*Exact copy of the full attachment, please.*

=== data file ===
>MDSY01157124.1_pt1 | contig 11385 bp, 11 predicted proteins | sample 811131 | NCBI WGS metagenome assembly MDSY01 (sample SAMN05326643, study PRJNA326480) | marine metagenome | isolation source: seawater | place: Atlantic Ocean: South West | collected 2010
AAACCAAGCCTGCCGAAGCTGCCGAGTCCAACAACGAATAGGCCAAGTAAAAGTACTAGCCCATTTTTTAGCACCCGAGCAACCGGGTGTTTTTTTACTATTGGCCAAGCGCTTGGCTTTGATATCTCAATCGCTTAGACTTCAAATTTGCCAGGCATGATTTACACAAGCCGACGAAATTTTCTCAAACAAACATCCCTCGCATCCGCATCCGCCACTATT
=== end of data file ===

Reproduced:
>MDSY01157124.1_pt1 | contig 11385 bp, 11 predicted proteins | sample 811131 | NCBI WGS metagenome assembly MDSY01 (sample SAMN05326643, study PRJNA326480) | marine metagenome | isolation source: seawater | place: Atlantic Ocean: South West | collected 2010
AAACCAAGCCTGCCGAAGCTGCCGAGTCCAACAACGAATAGGCCAAGTAAAAGTACTAGCCCATTTTTTAGCACCCGAGCAACCGGGTGTTTTTTTACTATTGGCCAAGCGCTTGGCTTTGATATCTCAATCGCTTAGACTTCAAATTTGCCAGGCATGATTTACACAAGCCGACGAAATTTTCTCAAACAAACATCCCTCGCATCCGCATCCGCCACTATT